Mapping the Fourth of July in the Civil War Era: A Crowdsourced Digital Archive

Paul Quigley's picture
Type: 
Online Digital Resources
Location: 
United States
Subject Fields: 
African American History / Studies, American History / Studies, Archival Science, Educational Technology, Social History / Studies

How did Americans celebrate Independence Day during the Civil War era, as their nation appeared to be falling apart? Find out for yourself at "Mapping the Fourth of July," a new crowdsourced primary source digital archive containing newspaper articles, letters, and diaries from a wide variety of perspectives.

As you plan your syllabi for the coming academic year, consider using Mapping the Fourth. The site makes it easy for teachers at all levels to integrate July 4 primary sources into their courses. You can require a short transcription and tagging exercise that introduces your students to primary source use, or a semester-long research paper investigating changes in July 4 celebrations in a specific city--or anything in between.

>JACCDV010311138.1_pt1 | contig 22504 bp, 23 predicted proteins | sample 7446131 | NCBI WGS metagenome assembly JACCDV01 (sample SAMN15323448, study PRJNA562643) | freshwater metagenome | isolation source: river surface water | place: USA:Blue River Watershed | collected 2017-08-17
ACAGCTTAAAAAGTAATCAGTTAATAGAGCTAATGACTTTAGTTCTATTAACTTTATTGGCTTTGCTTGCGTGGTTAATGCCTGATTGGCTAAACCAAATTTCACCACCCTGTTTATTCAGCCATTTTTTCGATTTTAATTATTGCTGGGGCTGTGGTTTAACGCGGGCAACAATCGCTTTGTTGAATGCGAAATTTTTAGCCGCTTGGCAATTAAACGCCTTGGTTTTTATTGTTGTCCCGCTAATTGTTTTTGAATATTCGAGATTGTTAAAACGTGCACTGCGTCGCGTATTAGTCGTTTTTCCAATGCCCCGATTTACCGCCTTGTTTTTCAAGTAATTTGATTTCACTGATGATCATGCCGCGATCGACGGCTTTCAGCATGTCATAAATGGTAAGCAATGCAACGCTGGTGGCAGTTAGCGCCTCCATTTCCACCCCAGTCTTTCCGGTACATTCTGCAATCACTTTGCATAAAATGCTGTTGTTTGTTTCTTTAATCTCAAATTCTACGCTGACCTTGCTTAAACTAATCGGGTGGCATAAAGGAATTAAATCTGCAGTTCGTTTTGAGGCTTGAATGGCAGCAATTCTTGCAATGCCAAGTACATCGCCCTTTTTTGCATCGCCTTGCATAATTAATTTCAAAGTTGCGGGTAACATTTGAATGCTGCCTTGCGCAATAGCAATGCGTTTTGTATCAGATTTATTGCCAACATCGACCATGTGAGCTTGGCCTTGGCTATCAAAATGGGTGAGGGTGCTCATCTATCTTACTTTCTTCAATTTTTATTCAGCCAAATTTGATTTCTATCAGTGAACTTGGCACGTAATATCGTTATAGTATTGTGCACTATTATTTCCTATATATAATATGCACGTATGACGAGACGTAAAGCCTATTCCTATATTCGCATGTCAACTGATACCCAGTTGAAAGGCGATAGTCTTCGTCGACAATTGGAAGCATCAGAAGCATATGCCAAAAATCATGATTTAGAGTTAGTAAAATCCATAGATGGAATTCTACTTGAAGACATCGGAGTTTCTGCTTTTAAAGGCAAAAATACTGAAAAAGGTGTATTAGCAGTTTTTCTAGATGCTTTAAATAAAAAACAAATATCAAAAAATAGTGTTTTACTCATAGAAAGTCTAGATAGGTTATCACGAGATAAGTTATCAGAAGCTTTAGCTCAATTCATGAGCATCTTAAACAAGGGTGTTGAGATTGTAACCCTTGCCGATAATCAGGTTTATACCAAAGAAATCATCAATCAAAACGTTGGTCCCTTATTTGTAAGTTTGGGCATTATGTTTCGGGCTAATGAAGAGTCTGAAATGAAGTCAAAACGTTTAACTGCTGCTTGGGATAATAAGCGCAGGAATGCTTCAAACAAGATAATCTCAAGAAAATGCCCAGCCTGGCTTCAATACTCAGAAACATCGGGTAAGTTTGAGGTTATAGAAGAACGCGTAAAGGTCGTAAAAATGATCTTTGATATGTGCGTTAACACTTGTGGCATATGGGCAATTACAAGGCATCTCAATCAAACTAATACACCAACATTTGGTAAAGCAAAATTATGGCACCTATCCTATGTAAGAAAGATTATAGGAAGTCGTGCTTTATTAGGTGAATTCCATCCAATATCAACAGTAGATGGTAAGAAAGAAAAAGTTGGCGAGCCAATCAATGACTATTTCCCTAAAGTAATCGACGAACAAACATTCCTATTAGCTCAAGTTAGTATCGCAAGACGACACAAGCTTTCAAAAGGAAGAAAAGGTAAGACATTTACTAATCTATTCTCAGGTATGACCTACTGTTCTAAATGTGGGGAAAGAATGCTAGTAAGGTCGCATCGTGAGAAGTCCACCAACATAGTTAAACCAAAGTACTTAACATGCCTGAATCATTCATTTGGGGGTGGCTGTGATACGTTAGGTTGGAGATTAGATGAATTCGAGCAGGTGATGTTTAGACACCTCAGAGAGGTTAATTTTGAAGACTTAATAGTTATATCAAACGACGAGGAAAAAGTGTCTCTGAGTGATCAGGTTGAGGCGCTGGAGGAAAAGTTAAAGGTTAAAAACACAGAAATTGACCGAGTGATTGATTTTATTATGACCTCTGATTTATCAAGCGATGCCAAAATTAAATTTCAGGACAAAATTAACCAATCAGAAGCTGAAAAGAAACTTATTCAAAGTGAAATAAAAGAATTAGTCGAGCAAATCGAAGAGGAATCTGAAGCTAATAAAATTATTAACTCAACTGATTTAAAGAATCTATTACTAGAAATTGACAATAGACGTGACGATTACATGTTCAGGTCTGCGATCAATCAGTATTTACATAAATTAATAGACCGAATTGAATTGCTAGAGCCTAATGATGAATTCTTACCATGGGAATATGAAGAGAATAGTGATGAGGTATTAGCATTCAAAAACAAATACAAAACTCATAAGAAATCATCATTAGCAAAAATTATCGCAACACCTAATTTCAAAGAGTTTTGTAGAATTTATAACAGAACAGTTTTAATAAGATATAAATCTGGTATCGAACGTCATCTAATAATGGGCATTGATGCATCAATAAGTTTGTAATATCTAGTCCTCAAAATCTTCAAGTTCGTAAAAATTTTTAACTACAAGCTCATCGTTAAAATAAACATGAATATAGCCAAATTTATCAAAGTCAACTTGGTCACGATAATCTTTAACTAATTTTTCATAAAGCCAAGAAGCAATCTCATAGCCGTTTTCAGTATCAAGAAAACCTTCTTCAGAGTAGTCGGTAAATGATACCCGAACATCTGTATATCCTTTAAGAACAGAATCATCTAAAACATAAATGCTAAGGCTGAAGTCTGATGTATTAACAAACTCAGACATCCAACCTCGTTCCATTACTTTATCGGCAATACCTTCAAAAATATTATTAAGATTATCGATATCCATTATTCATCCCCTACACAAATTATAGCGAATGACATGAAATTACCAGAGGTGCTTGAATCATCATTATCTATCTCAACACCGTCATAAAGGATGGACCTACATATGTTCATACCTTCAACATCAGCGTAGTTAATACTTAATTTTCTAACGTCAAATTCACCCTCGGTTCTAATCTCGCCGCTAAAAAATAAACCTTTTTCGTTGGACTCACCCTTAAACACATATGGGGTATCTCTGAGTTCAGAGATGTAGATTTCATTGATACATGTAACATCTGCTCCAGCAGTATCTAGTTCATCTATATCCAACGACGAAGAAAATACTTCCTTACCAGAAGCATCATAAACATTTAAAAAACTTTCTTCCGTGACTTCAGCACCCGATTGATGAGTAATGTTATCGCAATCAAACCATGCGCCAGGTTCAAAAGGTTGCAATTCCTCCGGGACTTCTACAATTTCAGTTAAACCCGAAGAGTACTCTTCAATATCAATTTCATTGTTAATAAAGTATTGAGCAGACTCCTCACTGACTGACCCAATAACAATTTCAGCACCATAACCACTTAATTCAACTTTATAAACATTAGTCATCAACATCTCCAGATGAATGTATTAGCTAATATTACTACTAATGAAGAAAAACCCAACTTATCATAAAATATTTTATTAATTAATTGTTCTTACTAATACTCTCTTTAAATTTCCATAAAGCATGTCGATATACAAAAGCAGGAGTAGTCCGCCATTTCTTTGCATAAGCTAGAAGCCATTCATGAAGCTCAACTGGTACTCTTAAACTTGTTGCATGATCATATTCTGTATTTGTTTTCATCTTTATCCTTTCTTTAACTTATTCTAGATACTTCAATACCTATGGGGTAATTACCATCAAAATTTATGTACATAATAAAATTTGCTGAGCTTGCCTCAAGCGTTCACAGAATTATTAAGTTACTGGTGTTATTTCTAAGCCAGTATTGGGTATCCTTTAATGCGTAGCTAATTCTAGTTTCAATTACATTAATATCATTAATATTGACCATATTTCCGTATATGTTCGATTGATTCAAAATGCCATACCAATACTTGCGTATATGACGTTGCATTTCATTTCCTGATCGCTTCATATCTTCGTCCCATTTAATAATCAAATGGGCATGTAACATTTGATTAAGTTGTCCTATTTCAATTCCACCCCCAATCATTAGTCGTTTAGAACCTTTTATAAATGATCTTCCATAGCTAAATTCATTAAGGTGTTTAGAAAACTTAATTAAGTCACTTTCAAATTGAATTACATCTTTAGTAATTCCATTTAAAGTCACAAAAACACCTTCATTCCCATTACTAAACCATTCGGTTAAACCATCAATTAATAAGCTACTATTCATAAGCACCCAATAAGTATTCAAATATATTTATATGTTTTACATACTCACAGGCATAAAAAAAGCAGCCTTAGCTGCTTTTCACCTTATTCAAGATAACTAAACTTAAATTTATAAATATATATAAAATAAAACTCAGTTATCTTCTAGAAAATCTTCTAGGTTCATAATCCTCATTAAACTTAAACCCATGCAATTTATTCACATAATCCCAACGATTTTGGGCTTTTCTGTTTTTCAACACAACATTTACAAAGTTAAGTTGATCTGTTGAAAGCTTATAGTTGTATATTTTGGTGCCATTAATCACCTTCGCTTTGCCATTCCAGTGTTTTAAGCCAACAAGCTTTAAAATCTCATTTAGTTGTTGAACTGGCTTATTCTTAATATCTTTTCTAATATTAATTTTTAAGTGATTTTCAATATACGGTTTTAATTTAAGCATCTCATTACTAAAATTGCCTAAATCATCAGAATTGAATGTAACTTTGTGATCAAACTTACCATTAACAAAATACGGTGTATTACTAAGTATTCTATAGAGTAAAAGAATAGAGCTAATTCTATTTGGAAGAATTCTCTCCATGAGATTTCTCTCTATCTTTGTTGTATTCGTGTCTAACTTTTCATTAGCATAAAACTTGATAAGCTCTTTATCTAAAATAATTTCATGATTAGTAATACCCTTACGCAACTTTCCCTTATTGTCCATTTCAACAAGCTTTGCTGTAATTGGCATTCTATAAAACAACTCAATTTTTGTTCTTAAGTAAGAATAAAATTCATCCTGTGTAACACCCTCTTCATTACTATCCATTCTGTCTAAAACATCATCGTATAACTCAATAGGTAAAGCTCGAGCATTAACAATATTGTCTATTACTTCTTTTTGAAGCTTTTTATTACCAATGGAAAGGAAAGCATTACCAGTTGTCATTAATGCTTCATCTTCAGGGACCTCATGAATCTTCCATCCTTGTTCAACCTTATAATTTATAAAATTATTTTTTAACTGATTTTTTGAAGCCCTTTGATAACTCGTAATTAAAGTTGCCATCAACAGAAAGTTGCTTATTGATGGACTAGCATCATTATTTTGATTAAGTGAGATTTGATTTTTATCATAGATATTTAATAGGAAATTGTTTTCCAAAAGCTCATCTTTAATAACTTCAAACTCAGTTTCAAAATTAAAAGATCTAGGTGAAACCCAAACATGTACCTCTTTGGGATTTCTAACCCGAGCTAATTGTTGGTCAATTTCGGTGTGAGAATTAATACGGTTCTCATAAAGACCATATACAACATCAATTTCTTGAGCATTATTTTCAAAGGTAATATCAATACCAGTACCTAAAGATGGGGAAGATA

Check out Mapping the Fourth today: www.july4.civilwar.vt.edu

If you have any questions or would like to request customized guidance for your courses, email us at july4.civilwar-g@vt.edu

Coordinated by Virginia Tech's Virginia Center for Civil War Studies, Mapping the Fourth involves faculty, staff, and support from around Virginia Tech: the Center for Human-Computer Interaction, History, Computer Science, the School of Education, and the University Libraries. The project is funded with a “Literacy and Engagement with Historical Records” grant from the National Archives’ National Historical Publications and Records Commission.

Contact Info: 

Paul Quigley

Virginia Tech History Department

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